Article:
Science.gov (United States)

    Dutton, Stacey B.; Makinson, Christopher D.; Papale, Ligia A.; Shankar, Anupama; Balakrishnan, Bindu; Nakazawa, Kazu; Escayg, Andrew

    2012-01-01

    Voltage-gated sodium channels (VGSCs) are essential for the generation and propagation of action potentials in electrically excitable cells. Dominant mutations in SCN1A, which encodes the Nav1.1 VGSC α-subunit, underlie several forms of epilepsy, including Dravet syndrome (DS) and genetic epilepsy with febrile seizures plus (GEFS+). Electrophysiological analyses of DS and GEFS+ mouse models have led to the hypothesis that SCN1A mutations reduce the excitability of inhibitory cortical and hippocampal interneurons. To more directly examine the relative contribution of inhibitory interneurons and excitatory pyramidal cells to SCN1A-derived epilepsy, we first compared the expression of Nav1.1 in inhibitory parvalbumin (PV) interneurons and excitatory neurons from P22 mice using fluorescent immunohistochemistry. In the hippocampus and neocortex, 69% of Nav1.1 immunoreactive neurons were also positive for PV. In contrast, 13% and 5% of Nav1.1 positive cells in the hippocampus and neocortex, respectively, were found to co-localize with excitatory cells identified by CaMK2α immunoreactivity. Next, we reduced the expression of Scn1a in either a subset of interneurons (mainly PV interneurons) or excitatory cells by crossing mice heterozygous for a floxed Scn1a allele to either the Ppp1r2-Cre or EMX1-Cre transgenic lines, respectively. The inactivation of one Scn1a allele in interneurons of the neocortex and hippocampus was sufficient to reduce thresholds to flurothyl- and hyperthermia-induced seizures, whereas thresholds were unaltered following inactivation in excitatory cells. Reduced interneuron Scn1a expression also resulted in the generation of spontaneous seizures. These findings provide direct evidence for an important role of PV interneurons in the pathogenesis of Scn1a-derived epilepsies. PMID:22926190

  11. Preferential inactivation of Scn1a in parvalbumin interneurons increases seizure susceptibility.

    Science.gov (United States)

    Dutton, Stacey B; Makinson, Christopher D; Papale, Ligia A; Shankar, Anupama; Balakrishnan, Bindu; Nakazawa, Kazu; Escayg, Andrew

    2013-01-01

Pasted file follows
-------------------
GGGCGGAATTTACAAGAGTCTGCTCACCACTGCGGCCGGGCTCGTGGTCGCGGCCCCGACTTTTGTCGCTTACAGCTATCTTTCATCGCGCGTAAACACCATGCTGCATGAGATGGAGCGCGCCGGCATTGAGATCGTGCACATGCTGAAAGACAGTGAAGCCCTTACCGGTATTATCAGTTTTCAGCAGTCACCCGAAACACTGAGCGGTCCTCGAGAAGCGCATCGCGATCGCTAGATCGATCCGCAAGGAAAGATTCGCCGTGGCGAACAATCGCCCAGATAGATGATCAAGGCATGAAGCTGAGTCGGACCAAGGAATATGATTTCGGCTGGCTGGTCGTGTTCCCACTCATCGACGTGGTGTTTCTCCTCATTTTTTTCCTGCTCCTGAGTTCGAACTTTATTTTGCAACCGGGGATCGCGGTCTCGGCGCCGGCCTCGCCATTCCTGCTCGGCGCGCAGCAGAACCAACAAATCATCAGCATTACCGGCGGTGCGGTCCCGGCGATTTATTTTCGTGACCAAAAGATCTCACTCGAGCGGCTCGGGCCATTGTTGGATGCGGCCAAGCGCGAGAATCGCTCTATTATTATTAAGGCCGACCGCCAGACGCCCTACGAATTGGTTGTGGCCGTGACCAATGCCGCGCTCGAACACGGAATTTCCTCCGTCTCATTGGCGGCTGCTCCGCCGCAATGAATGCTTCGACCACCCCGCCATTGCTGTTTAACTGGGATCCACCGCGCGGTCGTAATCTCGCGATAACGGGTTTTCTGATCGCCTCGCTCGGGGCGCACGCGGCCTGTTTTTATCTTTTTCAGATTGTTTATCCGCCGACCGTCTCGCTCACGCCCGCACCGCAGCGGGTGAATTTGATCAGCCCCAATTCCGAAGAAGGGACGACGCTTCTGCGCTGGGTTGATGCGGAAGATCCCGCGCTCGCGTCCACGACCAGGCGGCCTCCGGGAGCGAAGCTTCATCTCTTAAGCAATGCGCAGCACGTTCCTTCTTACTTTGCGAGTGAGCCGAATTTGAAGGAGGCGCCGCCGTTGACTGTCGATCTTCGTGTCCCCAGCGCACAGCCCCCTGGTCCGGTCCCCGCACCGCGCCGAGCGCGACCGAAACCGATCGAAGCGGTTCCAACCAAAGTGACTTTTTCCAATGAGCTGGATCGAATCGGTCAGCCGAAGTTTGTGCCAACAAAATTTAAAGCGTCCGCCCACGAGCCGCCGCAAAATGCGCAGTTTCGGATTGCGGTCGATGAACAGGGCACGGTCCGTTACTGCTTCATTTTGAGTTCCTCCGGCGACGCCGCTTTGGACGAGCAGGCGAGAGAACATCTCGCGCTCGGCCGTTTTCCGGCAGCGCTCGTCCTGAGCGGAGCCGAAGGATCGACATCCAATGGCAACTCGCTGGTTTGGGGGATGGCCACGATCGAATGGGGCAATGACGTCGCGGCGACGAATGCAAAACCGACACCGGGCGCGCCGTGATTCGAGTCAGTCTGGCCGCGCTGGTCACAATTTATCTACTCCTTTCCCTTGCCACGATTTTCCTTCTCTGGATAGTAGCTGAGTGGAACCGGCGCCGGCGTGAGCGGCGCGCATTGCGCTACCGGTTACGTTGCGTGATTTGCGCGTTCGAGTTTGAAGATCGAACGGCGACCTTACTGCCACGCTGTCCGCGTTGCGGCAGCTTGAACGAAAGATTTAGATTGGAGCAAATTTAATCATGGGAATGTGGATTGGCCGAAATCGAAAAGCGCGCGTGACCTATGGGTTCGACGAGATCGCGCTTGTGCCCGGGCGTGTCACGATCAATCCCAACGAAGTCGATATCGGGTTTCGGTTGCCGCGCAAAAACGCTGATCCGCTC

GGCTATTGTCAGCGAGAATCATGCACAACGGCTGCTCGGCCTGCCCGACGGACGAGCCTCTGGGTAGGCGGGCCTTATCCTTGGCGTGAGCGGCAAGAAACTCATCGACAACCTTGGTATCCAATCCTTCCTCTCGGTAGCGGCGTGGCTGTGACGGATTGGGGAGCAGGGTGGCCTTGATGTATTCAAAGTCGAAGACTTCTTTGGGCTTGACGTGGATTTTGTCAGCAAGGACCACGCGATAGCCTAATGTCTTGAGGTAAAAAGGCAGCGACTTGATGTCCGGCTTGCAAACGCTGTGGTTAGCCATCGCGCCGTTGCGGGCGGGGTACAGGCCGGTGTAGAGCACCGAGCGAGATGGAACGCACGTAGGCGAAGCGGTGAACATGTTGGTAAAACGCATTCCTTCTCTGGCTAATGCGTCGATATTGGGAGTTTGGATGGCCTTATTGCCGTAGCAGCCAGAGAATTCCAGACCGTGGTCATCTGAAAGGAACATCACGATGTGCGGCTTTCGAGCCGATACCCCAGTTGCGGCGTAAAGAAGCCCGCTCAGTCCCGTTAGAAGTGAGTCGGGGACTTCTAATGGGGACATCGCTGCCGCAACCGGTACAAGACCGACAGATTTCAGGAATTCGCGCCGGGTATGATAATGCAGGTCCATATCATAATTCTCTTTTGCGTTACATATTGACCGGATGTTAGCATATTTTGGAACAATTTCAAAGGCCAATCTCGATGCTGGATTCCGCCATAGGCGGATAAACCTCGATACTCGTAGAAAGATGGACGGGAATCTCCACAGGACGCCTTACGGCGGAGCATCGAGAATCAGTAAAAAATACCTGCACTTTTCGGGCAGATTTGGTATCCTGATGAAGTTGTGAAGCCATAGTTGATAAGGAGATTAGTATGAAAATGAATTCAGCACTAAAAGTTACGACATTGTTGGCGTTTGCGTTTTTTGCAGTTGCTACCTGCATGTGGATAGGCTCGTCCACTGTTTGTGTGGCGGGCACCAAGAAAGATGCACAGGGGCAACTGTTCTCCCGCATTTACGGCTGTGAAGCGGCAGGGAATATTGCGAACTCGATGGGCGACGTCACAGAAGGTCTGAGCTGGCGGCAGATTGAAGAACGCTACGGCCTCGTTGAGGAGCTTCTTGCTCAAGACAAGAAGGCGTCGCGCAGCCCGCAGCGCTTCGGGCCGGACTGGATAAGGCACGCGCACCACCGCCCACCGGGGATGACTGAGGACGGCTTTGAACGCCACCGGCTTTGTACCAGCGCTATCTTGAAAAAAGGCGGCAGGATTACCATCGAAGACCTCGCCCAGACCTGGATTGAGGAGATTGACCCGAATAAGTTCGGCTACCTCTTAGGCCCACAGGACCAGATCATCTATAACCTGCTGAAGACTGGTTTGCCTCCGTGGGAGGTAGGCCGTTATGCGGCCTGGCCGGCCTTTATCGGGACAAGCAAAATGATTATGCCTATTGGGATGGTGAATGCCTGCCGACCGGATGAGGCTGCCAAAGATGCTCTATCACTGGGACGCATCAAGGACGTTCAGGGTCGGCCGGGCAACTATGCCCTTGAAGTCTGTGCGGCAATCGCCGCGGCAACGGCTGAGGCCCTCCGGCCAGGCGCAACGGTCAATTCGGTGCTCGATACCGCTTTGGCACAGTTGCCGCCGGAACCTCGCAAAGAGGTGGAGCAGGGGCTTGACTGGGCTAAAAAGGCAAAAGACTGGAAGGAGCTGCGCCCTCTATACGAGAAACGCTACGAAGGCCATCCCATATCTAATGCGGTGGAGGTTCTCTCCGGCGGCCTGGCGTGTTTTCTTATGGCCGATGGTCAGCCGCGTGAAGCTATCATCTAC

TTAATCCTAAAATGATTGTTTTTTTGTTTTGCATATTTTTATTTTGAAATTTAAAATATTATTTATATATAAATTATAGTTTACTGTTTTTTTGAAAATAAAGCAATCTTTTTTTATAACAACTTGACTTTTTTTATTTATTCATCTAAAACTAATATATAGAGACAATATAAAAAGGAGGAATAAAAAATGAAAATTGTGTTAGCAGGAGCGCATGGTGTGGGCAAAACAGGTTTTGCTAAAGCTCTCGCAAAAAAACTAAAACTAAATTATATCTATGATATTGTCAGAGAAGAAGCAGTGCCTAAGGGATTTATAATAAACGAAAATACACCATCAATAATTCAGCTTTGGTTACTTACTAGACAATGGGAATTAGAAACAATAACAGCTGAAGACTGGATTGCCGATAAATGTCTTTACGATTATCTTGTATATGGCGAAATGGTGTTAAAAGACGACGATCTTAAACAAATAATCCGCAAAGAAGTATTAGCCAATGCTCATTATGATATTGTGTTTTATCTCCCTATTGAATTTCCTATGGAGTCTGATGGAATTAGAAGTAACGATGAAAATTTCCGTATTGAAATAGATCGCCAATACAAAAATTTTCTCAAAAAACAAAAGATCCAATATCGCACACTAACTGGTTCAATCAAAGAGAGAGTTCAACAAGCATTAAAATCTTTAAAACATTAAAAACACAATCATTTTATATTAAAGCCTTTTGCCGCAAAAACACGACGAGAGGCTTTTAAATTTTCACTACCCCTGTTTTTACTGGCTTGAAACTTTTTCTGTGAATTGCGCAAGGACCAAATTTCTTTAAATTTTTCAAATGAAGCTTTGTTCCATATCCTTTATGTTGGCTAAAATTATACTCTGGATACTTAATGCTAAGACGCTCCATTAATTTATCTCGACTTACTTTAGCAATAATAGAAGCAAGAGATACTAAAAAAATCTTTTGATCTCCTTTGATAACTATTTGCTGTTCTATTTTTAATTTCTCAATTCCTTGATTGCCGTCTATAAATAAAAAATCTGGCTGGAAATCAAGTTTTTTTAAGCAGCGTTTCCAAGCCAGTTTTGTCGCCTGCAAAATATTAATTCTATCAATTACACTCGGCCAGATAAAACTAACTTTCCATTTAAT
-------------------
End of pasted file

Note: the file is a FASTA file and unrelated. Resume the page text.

Voltage-gated sodium channels (VGSCs) are essential for the generation and propagation of action potentials in electrically excitable cells. Dominant mutations in SCN1A, which encodes the Nav1.1 VGSC α-subunit, underlie several forms of epilepsy, including Dravet syndrome (DS) and genetic epilepsy with febrile seizures plus (GEFS+). Electrophysiological analyses of DS and GEFS+ mouse models have led to the hypothesis that SCN1A mutations reduce the excitability of inhibitory cortical and hippocampal interneurons. To more directly examine the relative contribution of inhibitory interneurons and excitatory pyramidal cells to SCN1A-derived epilepsy, we first compared the expression of Nav1.1 in inhibitory parvalbumin (PV) interneurons and excitatory neurons from P22 mice using fluorescent immunohistochemistry. In the hippocampus and neocortex, 69% of Nav1.1 immunoreactive neurons were also positive for PV. In contrast, 13% and 5% of Nav1.1 positive cells in the hippocampus and neocortex, respectively, were found to co-localize with excitatory cells identified by CaMK2α immunoreactivity. Next, we reduced the expression of Scn1a in either a subset of interneurons (mainly PV interneurons) or excitatory cells by crossing mice heterozygous for a floxed Scn1a allele to either the Ppp1r2-Cre or EMX1-Cre transgenic lines, respectively. The inactivation of one Scn1a allele in interneurons of the neocortex and hippocampus was sufficient to reduce thresholds to flurothyl- and hyperthermia-induced seizures, whereas thresholds were unaltered following inactivation in excitatory cells. Reduced interneuron Scn1a expression also resulted in the generation of spontaneous seizures. These findings provide direct evidence for an important role of PV interneurons in the pathogenesis of Scn1a-derived epilepsies.